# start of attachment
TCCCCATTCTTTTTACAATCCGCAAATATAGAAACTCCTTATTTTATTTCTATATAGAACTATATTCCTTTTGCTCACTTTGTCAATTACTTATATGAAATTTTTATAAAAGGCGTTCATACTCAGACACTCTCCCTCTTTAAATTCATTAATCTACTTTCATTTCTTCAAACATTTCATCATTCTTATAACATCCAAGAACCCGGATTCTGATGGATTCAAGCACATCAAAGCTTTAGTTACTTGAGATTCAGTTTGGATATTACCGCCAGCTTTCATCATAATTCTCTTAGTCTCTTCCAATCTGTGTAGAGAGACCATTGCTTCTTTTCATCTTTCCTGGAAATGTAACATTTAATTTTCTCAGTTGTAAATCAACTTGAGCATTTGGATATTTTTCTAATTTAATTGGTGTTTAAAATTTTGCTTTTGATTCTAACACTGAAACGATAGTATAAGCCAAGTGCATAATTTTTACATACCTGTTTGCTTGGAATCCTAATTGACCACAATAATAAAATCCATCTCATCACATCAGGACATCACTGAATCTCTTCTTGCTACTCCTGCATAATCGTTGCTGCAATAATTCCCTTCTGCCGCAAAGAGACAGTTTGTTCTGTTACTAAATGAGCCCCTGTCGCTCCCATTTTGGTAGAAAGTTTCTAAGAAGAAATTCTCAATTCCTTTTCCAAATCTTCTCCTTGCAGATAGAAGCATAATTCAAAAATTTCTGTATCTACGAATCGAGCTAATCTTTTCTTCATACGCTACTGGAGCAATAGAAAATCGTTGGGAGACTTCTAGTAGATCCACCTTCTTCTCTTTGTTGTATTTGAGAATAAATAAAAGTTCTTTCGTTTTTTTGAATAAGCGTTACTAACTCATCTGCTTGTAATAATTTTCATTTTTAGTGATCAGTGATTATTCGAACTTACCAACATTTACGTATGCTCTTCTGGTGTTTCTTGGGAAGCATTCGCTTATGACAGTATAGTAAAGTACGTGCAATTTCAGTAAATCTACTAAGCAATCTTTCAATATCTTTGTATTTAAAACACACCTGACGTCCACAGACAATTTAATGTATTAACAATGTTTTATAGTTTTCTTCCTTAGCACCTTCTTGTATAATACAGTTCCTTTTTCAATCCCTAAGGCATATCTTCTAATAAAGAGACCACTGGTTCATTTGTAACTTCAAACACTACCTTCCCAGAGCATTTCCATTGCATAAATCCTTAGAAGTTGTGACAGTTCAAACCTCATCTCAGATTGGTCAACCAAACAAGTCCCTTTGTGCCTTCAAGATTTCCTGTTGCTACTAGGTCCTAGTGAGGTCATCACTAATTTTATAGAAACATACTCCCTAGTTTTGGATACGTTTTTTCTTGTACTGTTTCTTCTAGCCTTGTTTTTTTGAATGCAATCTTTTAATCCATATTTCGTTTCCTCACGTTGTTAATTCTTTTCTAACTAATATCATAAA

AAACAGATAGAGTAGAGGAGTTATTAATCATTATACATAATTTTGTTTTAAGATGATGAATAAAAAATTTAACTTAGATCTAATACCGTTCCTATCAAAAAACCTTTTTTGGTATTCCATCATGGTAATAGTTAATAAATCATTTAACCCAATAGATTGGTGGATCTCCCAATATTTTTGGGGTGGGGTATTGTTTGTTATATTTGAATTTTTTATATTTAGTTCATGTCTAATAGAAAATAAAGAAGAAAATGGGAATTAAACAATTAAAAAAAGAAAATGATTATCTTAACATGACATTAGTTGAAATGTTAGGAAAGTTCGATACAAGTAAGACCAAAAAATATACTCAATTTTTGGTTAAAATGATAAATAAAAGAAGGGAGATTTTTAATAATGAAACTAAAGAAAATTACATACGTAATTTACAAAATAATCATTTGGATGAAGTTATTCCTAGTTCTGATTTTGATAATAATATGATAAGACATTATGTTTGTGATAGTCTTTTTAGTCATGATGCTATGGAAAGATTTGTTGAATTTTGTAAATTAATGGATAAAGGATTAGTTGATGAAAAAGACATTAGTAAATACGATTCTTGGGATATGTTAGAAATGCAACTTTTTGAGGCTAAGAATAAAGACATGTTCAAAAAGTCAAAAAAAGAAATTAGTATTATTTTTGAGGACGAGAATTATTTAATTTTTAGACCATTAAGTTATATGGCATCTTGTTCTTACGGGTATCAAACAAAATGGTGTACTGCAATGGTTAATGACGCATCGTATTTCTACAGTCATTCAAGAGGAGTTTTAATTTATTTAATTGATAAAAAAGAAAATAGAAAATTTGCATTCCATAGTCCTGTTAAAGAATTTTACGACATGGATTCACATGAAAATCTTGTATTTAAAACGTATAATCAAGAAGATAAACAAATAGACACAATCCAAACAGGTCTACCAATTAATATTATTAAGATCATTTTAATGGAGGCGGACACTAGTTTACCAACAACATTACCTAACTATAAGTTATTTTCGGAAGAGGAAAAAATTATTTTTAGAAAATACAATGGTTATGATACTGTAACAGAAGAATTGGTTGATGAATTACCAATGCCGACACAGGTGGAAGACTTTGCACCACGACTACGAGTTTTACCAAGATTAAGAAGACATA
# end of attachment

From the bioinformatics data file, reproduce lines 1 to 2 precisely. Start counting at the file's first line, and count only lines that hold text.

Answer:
TCCCCATTCTTTTTACAATCCGCAAATATAGAAACTCCTTATTTTATTTCTATATAGAACTATATTCCTTTTGCTCACTTTGTCAATTACTTATATGAAATTTTTATAAAAGGCGTTCATACTCAGACACTCTCCCTCTTTAAATTCATTAATCTACTTTCATTTCTTCAAACATTTCATCATTCTTATAACATCCAAGAACCCGGATTCTGATGGATTCAAGCACATCAAAGCTTTAGTTACTTGAGATTCAGTTTGGATATTACCGCCAGCTTTCATCATAATTCTCTTAGTCTCTTCCAATCTGTGTAGAGAGACCATTGCTTCTTTTCATCTTTCCTGGAAATGTAACATTTAATTTTCTCAGTTGTAAATCAACTTGAGCATTTGGATATTTTTCTAATTTAATTGGTGTTTAAAATTTTGCTTTTGATTCTAACACTGAAACGATAGTATAAGCCAAGTGCATAATTTTTACATACCTGTTTGCTTGGAATCCTAATTGACCACAATAATAAAATCCATCTCATCACATCAGGACATCACTGAATCTCTTCTTGCTACTCCTGCATAATCGTTGCTGCAATAATTCCCTTCTGCCGCAAAGAGACAGTTTGTTCTGTTACTAAATGAGCCCCTGTCGCTCCCATTTTGGTAGAAAGTTTCTAAGAAGAAATTCTCAATTCCTTTTCCAAATCTTCTCCTTGCAGATAGAAGCATAATTCAAAAATTTCTGTATCTACGAATCGAGCTAATCTTTTCTTCATACGCTACTGGAGCAATAGAAAATCGTTGGGAGACTTCTAGTAGATCCACCTTCTTCTCTTTGTTGTATTTGAGAATAAATAAAAGTTCTTTCGTTTTTTTGAATAAGCGTTACTAACTCATCTGCTTGTAATAATTTTCATTTTTAGTGATCAGTGATTATTCGAACTTACCAACATTTACGTATGCTCTTCTGGTGTTTCTTGGGAAGCATTCGCTTATGACAGTATAGTAAAGTACGTGCAATTTCAGTAAATCTACTAAGCAATCTTTCAATATCTTTGTATTTAAAACACACCTGACGTCCACAGACAATTTAATGTATTAACAATGTTTTATAGTTTTCTTCCTTAGCACCTTCTTGTATAATACAGTTCCTTTTTCAATCCCTAAGGCATATCTTCTAATAAAGAGACCACTGGTTCATTTGTAACTTCAAACACTACCTTCCCAGAGCATTTCCATTGCATAAATCCTTAGAAGTTGTGACAGTTCAAACCTCATCTCAGATTGGTCAACCAAACAAGTCCCTTTGTGCCTTCAAGATTTCCTGTTGCTACTAGGTCCTAGTGAGGTCATCACTAATTTTATAGAAACATACTCCCTAGTTTTGGATACGTTTTTTCTTGTACTGTTTCTTCTAGCCTTGTTTTTTTGAATGCAATCTTTTAATCCATATTTCGTTTCCTCACGTTGTTAATTCTTTTCTAACTAATATCATAAA

AAACAGATAGAGTAGAGGAGTTATTAATCATTATACATAATTTTGTTTTAAGATGATGAATAAAAAATTTAACTTAGATCTAATACCGTTCCTATCAAAAAACCTTTTTTGGTATTCCATCATGGTAATAGTTAATAAATCATTTAACCCAATAGATTGGTGGATCTCCCAATATTTTTGGGGTGGGGTATTGTTTGTTATATTTGAATTTTTTATATTTAGTTCATGTCTAATAGAAAATAAAGAAGAAAATGGGAATTAAACAATTAAAAAAAGAAAATGATTATCTTAACATGACATTAGTTGAAATGTTAGGAAAGTTCGATACAAGTAAGACCAAAAAATATACTCAATTTTTGGTTAAAATGATAAATAAAAGAAGGGAGATTTTTAATAATGAAACTAAAGAAAATTACATACGTAATTTACAAAATAATCATTTGGATGAAGTTATTCCTAGTTCTGATTTTGATAATAATATGATAAGACATTATGTTTGTGATAGTCTTTTTAGTCATGATGCTATGGAAAGATTTGTTGAATTTTGTAAATTAATGGATAAAGGATTAGTTGATGAAAAAGACATTAGTAAATACGATTCTTGGGATATGTTAGAAATGCAACTTTTTGAGGCTAAGAATAAAGACATGTTCAAAAAGTCAAAAAAAGAAATTAGTATTATTTTTGAGGACGAGAATTATTTAATTTTTAGACCATTAAGTTATATGGCATCTTGTTCTTACGGGTATCAAACAAAATGGTGTACTGCAATGGTTAATGACGCATCGTATTTCTACAGTCATTCAAGAGGAGTTTTAATTTATTTAATTGATAAAAAAGAAAATAGAAAATTTGCATTCCATAGTCCTGTTAAAGAATTTTACGACATGGATTCACATGAAAATCTTGTATTTAAAACGTATAATCAAGAAGATAAACAAATAGACACAATCCAAACAGGTCTACCAATTAATATTATTAAGATCATTTTAATGGAGGCGGACACTAGTTTACCAACAACATTACCTAACTATAAGTTATTTTCGGAAGAGGAAAAAATTATTTTTAGAAAATACAATGGTTATGATACTGTAACAGAAGAATTGGTTGATGAATTACCAATGCCGACACAGGTGGAAGACTTTGCACCACGACTACGAGTTTTACCAAGATTAAGAAGACATA